Once again more than 160,000 classic car enthusiasts, including dealers, collectors and restorers, will come to the “Gruga” exhibition buildings to experience this international classic car show at first hand. Audi Tradition is there too, with a stand in Hall 7. Directly adjacent is the Audi Club International (ACI) display of privately owned rarities that also reflect many aspects of Audi’s history.
Five pairs of vehicles are proudly presented on the Audi Tradition stand, giving rise to several questions: how does a series-production vehicle differ from the competition version? What makes a car or motorcycle faster, lighter or more aerodynamic? What other laws and needs does a vehicle for day-to-day use have to comply with? To cast light on this situation, Audi Tradition has chosen two motorcycles from its NSU and DKW heritage and three cars made by Audi and NSU.
Surely the most spectacular exhibit will be the Audi 80 quattro 2.5 DTM. Only a single prototype of this touring car exists, built in 1992/93; its six-cylinder engine develops 388 bhp at the impressive engine speed of 10,500 revolutions per minute. But this car never reached the starting line: after a dispute with the ONS (Germany’s supreme motorsport authority) on how the rules should be interpreted, several manufacturers including Audi withdrew from the race series. This car is being exhibited for the first time outside Ingolstadt, where it has been exhibited in the Audi museum mobile from time to time. It is contrasted here with a 1994 Audi 80 TDI, the fourth generation of what was known internally as the B series. From 1995 onwards this model line was renamed the Audi A4.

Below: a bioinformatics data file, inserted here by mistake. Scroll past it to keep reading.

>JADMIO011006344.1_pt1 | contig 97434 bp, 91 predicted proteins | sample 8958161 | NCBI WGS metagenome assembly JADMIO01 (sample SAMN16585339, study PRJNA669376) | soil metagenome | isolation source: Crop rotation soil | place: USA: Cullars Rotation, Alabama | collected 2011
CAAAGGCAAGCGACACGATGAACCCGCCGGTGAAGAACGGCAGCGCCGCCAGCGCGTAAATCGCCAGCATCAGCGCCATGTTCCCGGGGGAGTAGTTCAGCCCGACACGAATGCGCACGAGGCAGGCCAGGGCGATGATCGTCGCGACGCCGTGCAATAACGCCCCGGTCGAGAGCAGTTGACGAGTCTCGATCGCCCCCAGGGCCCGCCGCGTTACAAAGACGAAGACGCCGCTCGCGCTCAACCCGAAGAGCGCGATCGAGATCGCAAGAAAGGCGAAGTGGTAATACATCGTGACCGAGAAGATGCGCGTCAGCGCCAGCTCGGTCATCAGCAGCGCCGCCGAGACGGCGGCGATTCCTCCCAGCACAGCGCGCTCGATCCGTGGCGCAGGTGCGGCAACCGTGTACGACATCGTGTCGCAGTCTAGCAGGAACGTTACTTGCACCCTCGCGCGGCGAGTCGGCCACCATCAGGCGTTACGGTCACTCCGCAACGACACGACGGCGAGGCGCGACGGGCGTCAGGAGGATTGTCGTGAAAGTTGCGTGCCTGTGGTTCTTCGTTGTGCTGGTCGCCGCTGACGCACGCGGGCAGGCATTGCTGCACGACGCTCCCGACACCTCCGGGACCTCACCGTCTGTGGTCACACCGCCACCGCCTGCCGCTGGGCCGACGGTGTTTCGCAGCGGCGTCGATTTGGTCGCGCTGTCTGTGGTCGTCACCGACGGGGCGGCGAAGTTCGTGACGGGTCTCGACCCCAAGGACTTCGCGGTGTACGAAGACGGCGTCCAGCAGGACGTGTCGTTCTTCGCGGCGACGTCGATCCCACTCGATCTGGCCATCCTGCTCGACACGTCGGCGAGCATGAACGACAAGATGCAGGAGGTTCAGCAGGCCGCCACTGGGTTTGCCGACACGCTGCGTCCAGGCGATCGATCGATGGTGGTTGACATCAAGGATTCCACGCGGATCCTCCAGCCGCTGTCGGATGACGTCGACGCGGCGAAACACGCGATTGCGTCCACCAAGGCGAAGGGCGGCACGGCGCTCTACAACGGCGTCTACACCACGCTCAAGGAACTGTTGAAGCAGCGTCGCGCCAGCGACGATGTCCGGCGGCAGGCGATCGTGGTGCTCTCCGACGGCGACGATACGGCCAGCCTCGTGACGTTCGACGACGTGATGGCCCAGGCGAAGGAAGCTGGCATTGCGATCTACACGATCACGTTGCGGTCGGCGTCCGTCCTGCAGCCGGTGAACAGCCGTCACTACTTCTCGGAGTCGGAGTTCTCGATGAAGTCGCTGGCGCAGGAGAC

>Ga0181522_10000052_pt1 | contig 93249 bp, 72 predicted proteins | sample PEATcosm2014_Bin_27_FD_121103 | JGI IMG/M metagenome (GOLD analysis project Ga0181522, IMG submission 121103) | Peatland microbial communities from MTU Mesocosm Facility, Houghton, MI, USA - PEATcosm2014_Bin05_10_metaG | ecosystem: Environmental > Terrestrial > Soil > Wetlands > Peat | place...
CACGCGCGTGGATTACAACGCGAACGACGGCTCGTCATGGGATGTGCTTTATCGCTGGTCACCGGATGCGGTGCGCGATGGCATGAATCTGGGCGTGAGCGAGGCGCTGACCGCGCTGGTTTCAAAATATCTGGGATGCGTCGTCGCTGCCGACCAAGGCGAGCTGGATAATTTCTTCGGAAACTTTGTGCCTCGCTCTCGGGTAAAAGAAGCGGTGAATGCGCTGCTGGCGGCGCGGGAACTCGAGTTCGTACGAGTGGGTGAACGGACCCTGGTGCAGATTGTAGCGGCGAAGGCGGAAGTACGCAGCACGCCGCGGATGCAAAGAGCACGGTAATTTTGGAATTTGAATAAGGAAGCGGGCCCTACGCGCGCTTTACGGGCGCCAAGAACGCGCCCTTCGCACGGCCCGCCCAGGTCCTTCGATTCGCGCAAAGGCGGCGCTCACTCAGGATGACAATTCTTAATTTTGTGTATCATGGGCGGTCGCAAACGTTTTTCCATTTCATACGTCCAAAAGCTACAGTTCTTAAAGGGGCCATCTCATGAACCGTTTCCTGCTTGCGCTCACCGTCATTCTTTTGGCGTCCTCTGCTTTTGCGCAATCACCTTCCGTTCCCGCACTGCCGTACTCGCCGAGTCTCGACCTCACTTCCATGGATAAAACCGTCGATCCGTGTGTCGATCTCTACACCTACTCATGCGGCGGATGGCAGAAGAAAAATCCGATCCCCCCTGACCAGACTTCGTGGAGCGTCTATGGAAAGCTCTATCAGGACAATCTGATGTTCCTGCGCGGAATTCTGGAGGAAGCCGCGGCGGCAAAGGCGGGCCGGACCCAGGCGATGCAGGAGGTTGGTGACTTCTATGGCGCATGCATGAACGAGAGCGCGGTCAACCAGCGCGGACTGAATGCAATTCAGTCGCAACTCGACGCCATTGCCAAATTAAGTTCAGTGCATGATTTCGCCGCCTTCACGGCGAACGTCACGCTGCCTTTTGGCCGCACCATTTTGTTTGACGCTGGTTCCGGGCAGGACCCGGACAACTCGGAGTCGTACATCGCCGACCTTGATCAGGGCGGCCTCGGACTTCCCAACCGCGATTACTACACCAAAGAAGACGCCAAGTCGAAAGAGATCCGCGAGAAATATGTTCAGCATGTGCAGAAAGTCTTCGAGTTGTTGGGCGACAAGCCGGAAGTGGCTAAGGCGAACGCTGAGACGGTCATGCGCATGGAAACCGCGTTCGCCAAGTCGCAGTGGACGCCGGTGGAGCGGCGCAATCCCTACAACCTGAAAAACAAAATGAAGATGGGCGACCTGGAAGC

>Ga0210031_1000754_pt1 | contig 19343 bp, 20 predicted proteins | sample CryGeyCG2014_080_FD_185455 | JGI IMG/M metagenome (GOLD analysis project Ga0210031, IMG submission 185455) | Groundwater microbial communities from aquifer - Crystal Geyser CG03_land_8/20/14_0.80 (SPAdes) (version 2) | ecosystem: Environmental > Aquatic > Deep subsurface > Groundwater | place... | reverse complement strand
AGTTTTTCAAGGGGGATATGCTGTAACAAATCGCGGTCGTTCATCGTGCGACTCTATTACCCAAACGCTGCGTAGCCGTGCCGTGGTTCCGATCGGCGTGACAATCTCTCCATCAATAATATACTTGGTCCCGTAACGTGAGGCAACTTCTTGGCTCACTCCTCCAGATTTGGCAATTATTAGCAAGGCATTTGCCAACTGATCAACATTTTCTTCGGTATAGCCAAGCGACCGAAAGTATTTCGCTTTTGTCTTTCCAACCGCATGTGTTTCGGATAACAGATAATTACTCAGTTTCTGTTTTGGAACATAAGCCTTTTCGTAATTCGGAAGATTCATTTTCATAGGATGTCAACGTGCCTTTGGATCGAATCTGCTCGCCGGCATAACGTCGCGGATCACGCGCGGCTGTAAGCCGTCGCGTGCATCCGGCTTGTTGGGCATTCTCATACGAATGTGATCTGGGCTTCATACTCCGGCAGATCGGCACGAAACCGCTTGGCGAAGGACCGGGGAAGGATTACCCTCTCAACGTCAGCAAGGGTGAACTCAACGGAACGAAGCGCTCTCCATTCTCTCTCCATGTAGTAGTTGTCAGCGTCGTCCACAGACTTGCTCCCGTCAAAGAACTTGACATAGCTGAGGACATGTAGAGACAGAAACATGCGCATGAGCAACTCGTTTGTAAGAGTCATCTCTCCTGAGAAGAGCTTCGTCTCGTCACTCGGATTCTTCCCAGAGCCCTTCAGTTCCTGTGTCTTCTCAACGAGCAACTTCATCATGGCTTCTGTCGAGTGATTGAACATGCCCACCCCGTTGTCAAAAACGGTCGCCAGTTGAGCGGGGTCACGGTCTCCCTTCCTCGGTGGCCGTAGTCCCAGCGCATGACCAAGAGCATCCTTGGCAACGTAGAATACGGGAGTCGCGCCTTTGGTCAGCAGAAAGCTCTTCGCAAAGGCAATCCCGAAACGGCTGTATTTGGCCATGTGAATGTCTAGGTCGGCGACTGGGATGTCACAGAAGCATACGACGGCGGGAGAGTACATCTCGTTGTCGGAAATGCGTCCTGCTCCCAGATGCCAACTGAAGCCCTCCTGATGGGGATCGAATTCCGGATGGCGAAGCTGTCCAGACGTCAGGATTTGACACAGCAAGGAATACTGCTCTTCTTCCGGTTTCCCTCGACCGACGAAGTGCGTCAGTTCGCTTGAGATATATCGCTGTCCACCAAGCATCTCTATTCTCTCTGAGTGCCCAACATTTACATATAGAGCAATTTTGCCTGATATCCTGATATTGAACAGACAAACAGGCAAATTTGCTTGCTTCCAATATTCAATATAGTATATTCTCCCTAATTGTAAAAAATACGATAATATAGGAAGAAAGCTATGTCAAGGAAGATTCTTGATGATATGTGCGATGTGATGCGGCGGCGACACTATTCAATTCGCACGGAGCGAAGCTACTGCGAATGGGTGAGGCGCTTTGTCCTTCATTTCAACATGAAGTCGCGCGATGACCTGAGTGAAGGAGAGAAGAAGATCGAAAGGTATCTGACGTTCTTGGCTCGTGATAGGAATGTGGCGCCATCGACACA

The Audi Coupé GT 5E from 1984 is also a B series car. It is contrasted with a new vehicle in the Audi Tradition car collection, the 1981 Audi Coupé GT Group 2 Touring Car entry. When the Motorsport department had just been established, and was heavily involved in rallying with cars featuring the brand new quattro driveline, circuit racing was left largely in the hands of private entrants, who were provided with factory support in European Touring Car championships. The new Audi Coupé GT first appeared on the starting grid in the 1981 season: the 225-bhp competition version was the world’s most powerful front-wheel-drive car at that time. Its overall win in Zolder, driven by Willi Bergmeister and Peter Seikel, was Audi’s first in a European Championship event. The exhibit at the Techno Classica is the actual car driven by Peter Seikel.
Last but not least of the Audi “couples” consists of the 1972 NSU 1300 TT competition car that was extremely successful in hillclimbs; its engine developed up to 130 bhp. The other half of this couple is the road version of the NSU 1200 TT, built in the same year, with a power output of 65 bhp. Also on the stand are two further pairs of classic motorcycles: the 1954 NSU Rennfox racing bike on which Rupert Hollaus became world champion, shown alongside a 1951 NSU Fox road model with 4-stroke engine, and a slightly younger DKW RT 175 S, dating from 1956 and built in Ingolstadt, which is paired with a motocross version of the same model.
Lovers and collectors of miniature models will also find much to interest them on Audi’s stand in Hall 7. Once again this year, an annual Audi Tradition model has been issued – in orange, the traditional colour. Starting on Thursday March 31, this limited edition of 333 models of the NSU 1000 TT can be purchased at the Techno Classica. Also available: a Piccolo model of a DKW RT 125 motorcycle, also in orange, and also limited to an edition of 333.